ICANN proposes creating .INTERNAL domain to do the same job as 192.168.x.x
The plan is to keep the world at bay by never recording it in the DNS root – like many already do with a subdomain for an intranet
The Internet Corporation for Assigned Names and Numbers (ICANN) has proposed creating a new top-level domain (TLD) and never allowing it to be delegated in the global domain name system (DNS) root.
The proposed TLD is .INTERNAL and, as the name implies, it's intended for internal use only. The idea is that .INTERNAL could take on the same role as the 192.168.x.x IPv4 bloc – available for internal use but never plumbed into DNS or other infrastructure that would enable it to be accessed from the open internet.
ICANN's Security and Stability Advisory Committee (SSAC) advised the development of such a TLD in 2020. It noted at the time that "many enterprises and device vendors make ad hoc use of TLDs that are not present in the root zone when they intend the name for private use only. This usage is uncoordinated and can cause harm to Internet users" – in part by forcing DNS servers to handle, and reject, queries for domains only used internally.
DNS, however, can't prevent internal use of ad hoc TLDs. So the SSAC recommended creation of a TLD that would be explicitly reserved for internal use.
A consultation process produced 35 candidate strings, each of which was checked to ensure it wasn't already a TLD, and for "potential for confusing similarity, for length, and for its capacity to be memorable and meaningful." Assessments were conducted for all six United Nations languages: Arabic, Chinese, English, French, Russian and Spanish. That process saw many candidates "deemed unsuitable due to their lack of meaningfulness."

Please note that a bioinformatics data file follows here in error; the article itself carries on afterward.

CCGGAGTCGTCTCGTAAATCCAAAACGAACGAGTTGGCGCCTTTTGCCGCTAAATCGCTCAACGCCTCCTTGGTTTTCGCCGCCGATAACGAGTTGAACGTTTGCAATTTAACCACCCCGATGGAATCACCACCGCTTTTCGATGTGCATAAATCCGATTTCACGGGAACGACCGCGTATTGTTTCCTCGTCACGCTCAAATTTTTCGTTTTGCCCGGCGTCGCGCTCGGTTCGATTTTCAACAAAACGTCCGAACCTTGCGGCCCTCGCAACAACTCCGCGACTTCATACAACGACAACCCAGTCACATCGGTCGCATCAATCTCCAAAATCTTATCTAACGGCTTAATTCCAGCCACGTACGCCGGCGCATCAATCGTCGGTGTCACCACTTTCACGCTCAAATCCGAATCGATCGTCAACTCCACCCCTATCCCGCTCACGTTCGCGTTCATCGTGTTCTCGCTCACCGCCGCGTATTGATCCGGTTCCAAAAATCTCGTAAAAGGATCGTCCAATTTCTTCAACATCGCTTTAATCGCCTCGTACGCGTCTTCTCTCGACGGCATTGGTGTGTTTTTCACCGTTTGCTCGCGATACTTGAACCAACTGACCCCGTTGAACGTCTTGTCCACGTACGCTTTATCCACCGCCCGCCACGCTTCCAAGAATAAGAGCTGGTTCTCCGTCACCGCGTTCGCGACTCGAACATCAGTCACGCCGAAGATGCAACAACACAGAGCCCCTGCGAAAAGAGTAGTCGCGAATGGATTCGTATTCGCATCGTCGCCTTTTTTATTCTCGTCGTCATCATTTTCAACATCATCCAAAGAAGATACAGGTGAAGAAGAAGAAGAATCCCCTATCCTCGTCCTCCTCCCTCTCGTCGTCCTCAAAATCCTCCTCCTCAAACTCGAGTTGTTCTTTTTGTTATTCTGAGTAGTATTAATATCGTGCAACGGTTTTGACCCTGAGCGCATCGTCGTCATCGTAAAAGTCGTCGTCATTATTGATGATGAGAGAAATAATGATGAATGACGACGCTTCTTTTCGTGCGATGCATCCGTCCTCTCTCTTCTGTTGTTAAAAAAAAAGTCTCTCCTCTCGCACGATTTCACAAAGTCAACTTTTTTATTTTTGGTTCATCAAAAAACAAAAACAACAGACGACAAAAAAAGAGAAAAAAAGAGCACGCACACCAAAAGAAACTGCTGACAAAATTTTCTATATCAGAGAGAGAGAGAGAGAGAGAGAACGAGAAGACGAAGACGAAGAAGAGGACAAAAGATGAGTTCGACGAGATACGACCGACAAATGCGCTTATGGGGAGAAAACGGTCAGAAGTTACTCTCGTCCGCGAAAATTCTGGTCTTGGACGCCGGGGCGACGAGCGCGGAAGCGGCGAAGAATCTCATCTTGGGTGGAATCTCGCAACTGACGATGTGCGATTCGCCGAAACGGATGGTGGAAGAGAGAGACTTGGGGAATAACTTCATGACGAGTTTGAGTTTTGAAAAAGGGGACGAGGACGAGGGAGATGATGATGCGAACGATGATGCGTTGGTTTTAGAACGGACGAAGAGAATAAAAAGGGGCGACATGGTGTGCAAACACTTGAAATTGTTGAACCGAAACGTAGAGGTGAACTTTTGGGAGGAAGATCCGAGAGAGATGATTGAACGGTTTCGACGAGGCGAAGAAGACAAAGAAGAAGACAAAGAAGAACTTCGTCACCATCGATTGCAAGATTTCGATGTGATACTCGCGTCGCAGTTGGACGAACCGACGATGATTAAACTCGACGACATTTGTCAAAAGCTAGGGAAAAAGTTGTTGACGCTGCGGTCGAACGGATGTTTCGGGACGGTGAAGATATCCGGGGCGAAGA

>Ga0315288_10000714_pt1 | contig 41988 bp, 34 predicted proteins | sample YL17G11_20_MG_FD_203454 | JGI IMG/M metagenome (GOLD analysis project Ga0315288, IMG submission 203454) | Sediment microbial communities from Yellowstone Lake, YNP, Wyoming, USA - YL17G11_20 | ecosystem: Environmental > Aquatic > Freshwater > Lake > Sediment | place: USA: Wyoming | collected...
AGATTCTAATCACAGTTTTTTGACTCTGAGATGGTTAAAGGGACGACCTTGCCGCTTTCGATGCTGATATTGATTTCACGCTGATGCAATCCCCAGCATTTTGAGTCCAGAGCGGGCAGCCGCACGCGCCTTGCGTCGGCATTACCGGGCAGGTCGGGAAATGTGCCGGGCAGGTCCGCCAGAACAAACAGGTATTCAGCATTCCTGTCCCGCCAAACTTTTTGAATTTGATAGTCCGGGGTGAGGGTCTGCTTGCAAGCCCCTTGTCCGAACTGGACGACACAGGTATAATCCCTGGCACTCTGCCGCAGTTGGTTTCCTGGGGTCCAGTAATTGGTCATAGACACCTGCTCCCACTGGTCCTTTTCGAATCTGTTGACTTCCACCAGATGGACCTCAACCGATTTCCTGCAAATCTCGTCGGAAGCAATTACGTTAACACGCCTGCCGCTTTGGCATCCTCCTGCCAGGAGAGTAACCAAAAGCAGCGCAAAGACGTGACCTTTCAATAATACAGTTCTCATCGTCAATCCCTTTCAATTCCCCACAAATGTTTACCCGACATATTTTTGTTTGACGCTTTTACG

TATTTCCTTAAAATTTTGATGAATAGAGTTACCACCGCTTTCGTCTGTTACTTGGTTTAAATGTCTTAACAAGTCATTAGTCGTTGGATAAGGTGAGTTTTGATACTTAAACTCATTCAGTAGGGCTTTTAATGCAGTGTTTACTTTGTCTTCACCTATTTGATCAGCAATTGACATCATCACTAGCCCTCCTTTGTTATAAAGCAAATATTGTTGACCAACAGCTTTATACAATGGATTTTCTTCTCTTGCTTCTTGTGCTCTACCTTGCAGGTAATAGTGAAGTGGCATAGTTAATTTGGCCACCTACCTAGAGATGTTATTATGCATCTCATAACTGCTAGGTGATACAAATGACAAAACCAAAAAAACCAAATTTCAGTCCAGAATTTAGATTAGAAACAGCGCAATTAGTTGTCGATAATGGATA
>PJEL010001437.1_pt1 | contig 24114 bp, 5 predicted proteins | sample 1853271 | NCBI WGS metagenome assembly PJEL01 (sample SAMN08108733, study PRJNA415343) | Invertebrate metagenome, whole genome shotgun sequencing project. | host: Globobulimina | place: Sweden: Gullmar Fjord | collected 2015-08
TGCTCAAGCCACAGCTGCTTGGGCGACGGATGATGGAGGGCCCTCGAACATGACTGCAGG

For example, .DOMAIN was binned because it was felt not to "convey that its purpose is specifically for private-use applications."
After years of debate, ICANN and other internet governance orgs were left with two viable candidates: .PRIVATE and .INTERNAL.
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Last Thursday, ICANN announced [PDF] that .INTERNAL was its choice.
.PRIVATE lost out because assessors felt it "may carry the unintended imputation of privacy to a higher degree, and more potential was seen for conflicting meanings across the gamut of assessed languages."
ICANN's board still has to sign off the creation of .INTERNAL. But if you want to get ahead of the pack, there's nothing stopping you. Indeed, some outfits already use ad hoc TLDs. Open source Wi-Fi firmware project WRT has used .LAN, and networking vendor D-Link has employed .dlink.
There's nothing stopping you doing likewise.
But as ICANN's proposal for the idea noted: "Operators who choose to use private namespaces of the kind proposed in this document should understand the potential for that decision to have corresponding costs, and that those costs might well be avoided by choosing instead to use a sub-domain of their own publicly registered domain name."
Which is why The Register loves the standards process. ®